Truckers in California may have been pulled over for a brake inspection during the Commercial Vehicle Safety Alliance’s Brake Safety Week, which took place in mid-September. Even if they were not, they will want to ensure that their brakes are compliant with federal guidelines. It all begins with a 10- to 15-minute inspection where drivers walk around their truck and physically check their equipment.
The CVSA has its own Brake Inspection Checklist, which truckers can follow. They can look for damaged or missing components, cracked brake pads, linings and drums and lobe wear on the camshaft. Truckers should also monitor tire pressure, as properly inflated tires will help in brake maintenance. When driving, they should be defensive; that way, they can avoid situations where harsh braking or cornering is necessary.
Fleet owners can monitor for unsafe driving behaviors like harsh braking thanks to their telematics data. To address such behaviors, which wear down the brakes, owners can set up training programs. With telematics devices, they can gather information on vehicle performance and equipment utilization.Drivers should be trained on the basics of visual tire and brake inspections. Preventive or predictive maintenance programs, along with the checking of meter readings, maintenance logs or historical records, can ensure brake maintenance on a regular basis.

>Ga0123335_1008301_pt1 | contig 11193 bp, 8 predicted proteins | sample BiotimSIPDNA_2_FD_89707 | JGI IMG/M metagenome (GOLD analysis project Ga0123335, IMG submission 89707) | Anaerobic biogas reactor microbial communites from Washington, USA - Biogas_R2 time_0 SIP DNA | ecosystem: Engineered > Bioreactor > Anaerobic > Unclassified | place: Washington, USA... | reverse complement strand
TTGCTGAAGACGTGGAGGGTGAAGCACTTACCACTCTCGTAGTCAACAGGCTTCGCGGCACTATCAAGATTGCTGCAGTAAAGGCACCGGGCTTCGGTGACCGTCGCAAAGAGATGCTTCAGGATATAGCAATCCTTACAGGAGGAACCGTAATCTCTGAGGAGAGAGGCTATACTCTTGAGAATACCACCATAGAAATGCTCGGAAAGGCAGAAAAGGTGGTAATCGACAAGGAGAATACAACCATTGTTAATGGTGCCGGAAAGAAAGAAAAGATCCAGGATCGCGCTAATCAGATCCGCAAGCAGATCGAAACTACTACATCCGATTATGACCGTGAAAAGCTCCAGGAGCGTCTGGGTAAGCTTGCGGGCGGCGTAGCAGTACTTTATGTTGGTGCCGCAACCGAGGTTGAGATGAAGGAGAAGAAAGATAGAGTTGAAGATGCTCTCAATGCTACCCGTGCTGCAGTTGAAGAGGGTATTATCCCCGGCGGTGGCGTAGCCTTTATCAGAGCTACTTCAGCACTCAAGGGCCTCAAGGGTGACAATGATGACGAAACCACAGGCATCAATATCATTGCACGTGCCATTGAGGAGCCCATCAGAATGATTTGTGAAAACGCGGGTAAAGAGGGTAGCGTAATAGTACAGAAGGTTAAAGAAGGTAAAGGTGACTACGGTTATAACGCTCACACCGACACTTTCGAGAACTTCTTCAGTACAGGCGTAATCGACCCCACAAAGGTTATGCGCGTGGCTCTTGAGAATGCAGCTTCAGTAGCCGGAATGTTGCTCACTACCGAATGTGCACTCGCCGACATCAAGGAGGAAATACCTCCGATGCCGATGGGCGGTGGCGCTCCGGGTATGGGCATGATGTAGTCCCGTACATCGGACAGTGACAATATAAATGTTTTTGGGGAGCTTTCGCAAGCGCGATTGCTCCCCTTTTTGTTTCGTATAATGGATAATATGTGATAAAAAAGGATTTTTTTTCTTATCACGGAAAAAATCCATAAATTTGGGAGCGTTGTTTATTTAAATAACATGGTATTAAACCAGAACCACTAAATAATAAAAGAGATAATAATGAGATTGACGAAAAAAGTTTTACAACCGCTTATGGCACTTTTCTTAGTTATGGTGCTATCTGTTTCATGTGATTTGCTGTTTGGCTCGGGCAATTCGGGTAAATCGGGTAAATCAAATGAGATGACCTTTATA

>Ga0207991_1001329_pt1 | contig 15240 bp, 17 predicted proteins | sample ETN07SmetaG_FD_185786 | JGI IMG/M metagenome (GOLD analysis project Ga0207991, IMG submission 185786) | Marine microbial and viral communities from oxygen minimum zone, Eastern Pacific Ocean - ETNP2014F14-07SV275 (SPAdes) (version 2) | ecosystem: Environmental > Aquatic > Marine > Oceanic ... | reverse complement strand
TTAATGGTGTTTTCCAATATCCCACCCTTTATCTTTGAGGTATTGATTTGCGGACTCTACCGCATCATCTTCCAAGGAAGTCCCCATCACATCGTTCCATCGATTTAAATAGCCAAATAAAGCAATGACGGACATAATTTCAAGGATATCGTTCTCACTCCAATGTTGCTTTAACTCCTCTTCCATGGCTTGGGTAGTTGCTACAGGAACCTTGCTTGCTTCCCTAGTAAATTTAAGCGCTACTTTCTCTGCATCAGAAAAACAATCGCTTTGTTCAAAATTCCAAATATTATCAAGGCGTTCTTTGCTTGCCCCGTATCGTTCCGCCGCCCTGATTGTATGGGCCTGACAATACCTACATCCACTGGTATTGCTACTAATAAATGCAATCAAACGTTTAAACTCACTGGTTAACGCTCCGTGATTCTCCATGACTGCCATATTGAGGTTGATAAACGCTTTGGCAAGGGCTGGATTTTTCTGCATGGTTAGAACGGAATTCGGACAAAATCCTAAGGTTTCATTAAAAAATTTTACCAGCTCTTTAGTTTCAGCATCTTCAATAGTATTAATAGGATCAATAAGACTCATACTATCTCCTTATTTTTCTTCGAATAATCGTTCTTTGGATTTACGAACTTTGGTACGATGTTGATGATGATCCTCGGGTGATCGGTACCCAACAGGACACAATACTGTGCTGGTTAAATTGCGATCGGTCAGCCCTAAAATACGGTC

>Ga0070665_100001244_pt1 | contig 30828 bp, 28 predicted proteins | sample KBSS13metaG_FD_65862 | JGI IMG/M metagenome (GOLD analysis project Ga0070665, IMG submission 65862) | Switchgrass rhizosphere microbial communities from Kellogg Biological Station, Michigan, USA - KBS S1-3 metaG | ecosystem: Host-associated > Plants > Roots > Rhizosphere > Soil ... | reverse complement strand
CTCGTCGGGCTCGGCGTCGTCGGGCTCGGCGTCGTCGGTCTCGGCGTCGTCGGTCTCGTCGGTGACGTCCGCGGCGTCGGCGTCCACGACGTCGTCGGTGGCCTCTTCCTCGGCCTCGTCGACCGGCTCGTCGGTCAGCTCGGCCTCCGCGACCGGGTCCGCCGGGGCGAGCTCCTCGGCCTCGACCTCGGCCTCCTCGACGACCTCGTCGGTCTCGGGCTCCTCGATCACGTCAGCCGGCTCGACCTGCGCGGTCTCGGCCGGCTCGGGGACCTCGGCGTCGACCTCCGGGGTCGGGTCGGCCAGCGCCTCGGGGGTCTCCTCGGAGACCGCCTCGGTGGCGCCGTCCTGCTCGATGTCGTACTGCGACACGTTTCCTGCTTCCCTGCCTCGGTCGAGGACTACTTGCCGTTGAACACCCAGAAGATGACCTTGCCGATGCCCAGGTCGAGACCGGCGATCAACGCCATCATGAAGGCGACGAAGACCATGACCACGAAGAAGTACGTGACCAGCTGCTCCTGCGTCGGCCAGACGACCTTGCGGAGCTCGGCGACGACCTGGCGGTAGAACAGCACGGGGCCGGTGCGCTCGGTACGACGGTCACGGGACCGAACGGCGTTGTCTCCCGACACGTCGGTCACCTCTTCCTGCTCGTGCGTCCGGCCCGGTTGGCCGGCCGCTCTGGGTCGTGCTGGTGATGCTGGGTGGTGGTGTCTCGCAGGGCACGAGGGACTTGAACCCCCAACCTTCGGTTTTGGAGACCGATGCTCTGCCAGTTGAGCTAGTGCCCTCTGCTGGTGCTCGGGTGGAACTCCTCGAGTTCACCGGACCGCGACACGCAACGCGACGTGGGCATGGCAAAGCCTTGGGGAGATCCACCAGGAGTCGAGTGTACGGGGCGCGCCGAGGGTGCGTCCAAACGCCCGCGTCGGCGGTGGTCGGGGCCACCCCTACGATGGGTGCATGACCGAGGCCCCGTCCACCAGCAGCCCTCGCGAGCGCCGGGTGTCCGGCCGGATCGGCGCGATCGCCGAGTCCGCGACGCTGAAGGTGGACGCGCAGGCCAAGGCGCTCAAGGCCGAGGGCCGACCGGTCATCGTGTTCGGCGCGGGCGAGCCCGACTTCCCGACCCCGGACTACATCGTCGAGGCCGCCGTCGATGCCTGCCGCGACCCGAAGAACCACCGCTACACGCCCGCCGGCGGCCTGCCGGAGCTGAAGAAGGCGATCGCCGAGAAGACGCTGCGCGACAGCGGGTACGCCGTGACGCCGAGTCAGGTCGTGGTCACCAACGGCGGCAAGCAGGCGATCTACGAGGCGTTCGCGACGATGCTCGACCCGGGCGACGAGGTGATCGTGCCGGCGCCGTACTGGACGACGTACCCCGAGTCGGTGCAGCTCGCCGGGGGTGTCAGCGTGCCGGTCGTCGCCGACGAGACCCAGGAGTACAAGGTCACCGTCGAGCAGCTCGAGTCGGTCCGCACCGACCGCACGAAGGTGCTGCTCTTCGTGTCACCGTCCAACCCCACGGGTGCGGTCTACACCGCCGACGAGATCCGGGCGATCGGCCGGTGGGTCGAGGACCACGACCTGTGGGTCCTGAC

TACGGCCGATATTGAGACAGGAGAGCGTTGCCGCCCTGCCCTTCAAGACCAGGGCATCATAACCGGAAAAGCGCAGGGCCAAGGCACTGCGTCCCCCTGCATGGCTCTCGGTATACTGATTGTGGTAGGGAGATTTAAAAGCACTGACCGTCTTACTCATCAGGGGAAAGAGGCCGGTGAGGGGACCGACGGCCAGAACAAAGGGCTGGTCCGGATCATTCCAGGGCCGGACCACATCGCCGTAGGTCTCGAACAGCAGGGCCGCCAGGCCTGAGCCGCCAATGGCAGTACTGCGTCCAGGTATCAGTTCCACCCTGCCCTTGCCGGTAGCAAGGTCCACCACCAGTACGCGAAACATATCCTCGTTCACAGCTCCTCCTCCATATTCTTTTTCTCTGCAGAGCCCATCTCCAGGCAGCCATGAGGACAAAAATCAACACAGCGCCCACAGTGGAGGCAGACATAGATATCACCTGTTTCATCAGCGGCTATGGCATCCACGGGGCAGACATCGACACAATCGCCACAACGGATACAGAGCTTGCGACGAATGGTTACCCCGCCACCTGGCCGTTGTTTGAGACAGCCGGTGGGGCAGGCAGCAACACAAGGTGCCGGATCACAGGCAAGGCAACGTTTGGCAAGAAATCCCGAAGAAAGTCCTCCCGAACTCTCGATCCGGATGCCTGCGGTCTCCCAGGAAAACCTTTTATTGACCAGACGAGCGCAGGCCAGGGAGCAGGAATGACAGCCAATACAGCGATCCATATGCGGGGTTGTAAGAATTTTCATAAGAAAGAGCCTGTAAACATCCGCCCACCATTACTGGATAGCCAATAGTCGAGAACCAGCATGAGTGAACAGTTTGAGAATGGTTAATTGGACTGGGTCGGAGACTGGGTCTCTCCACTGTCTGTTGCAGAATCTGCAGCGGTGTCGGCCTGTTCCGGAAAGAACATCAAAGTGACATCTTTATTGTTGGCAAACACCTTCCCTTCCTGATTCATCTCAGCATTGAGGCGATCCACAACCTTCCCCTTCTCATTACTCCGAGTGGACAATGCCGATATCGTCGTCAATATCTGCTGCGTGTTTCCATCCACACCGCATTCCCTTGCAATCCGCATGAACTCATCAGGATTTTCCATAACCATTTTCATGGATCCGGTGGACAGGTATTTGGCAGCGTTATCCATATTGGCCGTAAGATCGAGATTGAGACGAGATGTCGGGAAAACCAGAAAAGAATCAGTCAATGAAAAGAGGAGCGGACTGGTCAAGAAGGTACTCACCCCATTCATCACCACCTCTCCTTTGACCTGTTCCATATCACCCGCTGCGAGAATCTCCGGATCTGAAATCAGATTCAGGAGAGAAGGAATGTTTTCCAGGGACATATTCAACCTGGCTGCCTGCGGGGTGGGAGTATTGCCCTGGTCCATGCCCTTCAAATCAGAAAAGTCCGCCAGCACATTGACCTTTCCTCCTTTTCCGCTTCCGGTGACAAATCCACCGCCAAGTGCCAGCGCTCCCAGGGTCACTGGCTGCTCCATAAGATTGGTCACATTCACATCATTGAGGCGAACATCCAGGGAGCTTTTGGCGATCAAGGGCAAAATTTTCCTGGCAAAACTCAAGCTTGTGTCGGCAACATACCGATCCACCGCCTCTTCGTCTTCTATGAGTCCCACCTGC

Negligent truck maintenance could give truck accident victims the grounds to file a claim against the trucking company. Truck crashes often result in catastrophic injuries and create a need for long-term medical treatment, but victims can be covered for these expenses if their claim is successful. This is where a lawyer can come in and have third parties investigate the accident and gather evidence. The lawyer can then negotiate with the trucking company’s insurer for a settlement.